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I got a phone call from a very good friend of mine last week, saying he was coming to Yorkshire and did I want to meet up to discuss the new website I am writing for him, and also to go for a few walks over the moors.

An abandoned Grouse Butt on Hawkesworth moor.

An abandoned Grouse Butt on Hawkesworth moor.

Paul Bennett has explored the moors for 40 years and probably knows them better that just about anyone alive. He is an author of several books and contributor to magazines, he lecturers, consults and has discovered more prehistoric rock art, burial mounds and stone circles on the moors than anyone else. He is a acknowledged authority on the prehistoric sites in this area, and is also just a really good guy.

Another Grouse Butt

Paul moved to Scotland a couple of years ago, so he only comes to Yorkshire about 2 or 3 times a year, and I always take time off work to go ‘bimbling’ on the moors whenever he comes up. It is a real experience!

A prehistoric burial mound

A prehistoric burial mound – the city of Bradford is in the far distance

I picked Paul up at his parents house yesterday and we headed up to Hawkesworth moor. Paul said there were some burial mounds he wanted to see, and I had found a strange ‘anomaly’ on Google Earth that we wanted to investigate. It looked like the remains of a stone circle but we weren’t sure.

A closer shot of the mound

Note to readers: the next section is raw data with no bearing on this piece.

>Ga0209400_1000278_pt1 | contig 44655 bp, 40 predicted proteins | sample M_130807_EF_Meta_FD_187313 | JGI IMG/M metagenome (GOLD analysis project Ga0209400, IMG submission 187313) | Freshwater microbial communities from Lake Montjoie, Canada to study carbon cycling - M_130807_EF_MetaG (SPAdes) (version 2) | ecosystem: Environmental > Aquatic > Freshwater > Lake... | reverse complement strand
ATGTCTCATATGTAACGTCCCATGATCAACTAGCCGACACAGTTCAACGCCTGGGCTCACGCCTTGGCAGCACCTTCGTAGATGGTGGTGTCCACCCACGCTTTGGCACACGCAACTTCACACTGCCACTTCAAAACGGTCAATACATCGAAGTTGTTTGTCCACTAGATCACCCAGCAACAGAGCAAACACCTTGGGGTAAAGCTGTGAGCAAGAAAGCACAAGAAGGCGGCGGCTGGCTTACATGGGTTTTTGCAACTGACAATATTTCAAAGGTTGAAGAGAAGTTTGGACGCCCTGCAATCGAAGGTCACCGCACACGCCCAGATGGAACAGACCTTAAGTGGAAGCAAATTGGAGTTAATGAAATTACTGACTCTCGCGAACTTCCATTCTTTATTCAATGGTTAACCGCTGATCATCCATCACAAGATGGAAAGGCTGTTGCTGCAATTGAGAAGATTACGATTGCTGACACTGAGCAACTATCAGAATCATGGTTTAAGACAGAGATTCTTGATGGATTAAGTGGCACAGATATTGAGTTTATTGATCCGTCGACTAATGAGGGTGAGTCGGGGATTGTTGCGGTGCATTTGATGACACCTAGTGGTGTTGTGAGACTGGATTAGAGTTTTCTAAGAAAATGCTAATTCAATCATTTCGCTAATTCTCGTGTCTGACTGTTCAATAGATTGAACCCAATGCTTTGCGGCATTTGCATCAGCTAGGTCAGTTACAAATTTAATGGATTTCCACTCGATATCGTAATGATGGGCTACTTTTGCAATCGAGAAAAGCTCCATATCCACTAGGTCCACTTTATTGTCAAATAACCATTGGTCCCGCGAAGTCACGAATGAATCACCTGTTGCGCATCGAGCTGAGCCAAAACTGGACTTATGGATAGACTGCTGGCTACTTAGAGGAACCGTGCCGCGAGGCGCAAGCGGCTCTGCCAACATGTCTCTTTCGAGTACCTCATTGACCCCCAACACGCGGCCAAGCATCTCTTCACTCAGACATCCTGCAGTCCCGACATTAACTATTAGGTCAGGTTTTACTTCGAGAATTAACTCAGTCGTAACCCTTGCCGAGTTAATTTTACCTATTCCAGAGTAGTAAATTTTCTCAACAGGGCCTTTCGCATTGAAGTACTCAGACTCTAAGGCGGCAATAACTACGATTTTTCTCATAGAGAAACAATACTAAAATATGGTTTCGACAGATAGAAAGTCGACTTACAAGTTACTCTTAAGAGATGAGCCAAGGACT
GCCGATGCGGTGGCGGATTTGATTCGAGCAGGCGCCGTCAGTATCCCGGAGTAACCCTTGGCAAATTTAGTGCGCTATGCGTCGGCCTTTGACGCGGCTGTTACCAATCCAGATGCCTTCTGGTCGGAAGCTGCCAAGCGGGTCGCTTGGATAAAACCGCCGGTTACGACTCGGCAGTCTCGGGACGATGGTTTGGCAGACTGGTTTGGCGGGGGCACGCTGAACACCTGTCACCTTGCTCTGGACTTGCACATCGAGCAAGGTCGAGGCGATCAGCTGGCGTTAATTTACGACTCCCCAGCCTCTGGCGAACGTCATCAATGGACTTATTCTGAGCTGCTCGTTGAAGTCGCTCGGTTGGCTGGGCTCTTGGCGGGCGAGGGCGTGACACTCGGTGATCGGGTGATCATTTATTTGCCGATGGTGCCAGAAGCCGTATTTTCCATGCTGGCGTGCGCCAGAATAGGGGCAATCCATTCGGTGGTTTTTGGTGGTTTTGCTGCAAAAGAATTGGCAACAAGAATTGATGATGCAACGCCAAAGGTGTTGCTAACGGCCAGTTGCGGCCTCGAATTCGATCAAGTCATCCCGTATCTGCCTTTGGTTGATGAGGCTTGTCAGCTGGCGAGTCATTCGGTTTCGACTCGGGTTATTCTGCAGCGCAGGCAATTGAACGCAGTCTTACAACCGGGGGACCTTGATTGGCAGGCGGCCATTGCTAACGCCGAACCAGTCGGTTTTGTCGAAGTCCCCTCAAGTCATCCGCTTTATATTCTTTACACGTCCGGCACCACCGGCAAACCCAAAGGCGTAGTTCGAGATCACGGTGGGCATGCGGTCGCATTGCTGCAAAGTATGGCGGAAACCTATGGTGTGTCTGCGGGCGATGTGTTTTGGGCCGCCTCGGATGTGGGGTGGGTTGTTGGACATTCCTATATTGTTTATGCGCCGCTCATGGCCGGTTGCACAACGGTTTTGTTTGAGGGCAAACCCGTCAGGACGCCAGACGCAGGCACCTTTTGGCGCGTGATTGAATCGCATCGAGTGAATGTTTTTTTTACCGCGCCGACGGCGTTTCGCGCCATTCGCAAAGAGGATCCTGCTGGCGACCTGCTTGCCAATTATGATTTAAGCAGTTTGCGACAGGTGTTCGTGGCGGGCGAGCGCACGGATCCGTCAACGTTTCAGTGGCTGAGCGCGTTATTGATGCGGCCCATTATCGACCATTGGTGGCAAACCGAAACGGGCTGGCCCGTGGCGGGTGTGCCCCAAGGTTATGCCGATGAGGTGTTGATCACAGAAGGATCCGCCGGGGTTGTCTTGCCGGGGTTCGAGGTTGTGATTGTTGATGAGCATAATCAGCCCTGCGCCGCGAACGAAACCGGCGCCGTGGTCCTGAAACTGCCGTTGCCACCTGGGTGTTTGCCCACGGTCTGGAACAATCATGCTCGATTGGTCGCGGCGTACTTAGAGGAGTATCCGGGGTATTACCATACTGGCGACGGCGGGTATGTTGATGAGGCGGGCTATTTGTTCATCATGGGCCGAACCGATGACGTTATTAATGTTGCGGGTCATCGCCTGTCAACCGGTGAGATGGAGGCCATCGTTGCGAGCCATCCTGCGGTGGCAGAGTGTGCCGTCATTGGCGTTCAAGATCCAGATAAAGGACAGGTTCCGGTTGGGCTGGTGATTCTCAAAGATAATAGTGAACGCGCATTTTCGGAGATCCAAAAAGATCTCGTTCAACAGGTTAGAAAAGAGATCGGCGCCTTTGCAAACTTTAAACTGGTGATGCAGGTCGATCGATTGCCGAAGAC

It was a beautiful afternoon and as we headed up on the moors we stopped and watched a pair of Red Kites soaring silently overhead. The Kites are a fairly new visitor as one of the local stately homes, Harewood House, has a started breeding program and now the kites are becoming a common and very welcome sight in the skies.

Another burial mound

Another probable burial mound –  the large green ‘hill’ in the distance is ‘The Chevin’, and the market town of Otley is nestled below

These moors are also contain a great many ‘cup and ring‘ carvings – prehistoric indentations and circles which are carved on rocks. Along with the more elaborate carvings there are more than 600 of these, and many more are being discovered all the time. We found several new ones on our walk.

A ‘cup stone’ near one of the burial mounds. Easy to miss if you don’t know what you are looking for.

The ‘Great Skirtful of Stones’ prehistoric tomb. 300 wagon loads of stones were removed from it 200 years ago to repair walls. It is still massive and must have stood at least 50 ft. high. It can still be seen as a ‘nipple’ from many miles away. I see it every time I look out of my window.

We soon got to the site of two burial mounds which were little more than ‘bumps’ protruding out of the heather. We didn’t disturb them in any way, we just showed them respect. Considering they are probably about 5000 years old it is amazing that they have remained intact all these years. We took lots of photos and Paul said there is some prehistoric tracks nearby, but they could only really be seen when the heather is much lower than it is now. We also found a couple of undiscovered ‘cup’ stones nestled in the deep heather.

One of the old Victorian reservoirs which are on the moors

One of the old Victorian reservoirs which are on the moors – we stopped for a drink here

Our ‘anomaly’ proved difficult to see – the heather was just too long for us to make anything out. But we had a good day out.

An old track winds across the beautiful moors

An old track winds across the beautiful moors – perfect walking country

I have booked a few days off work this week and we have some more ‘Bimbles’ planned 🙂

Walking back towards the car

The end of a superb day on the moors

 

 

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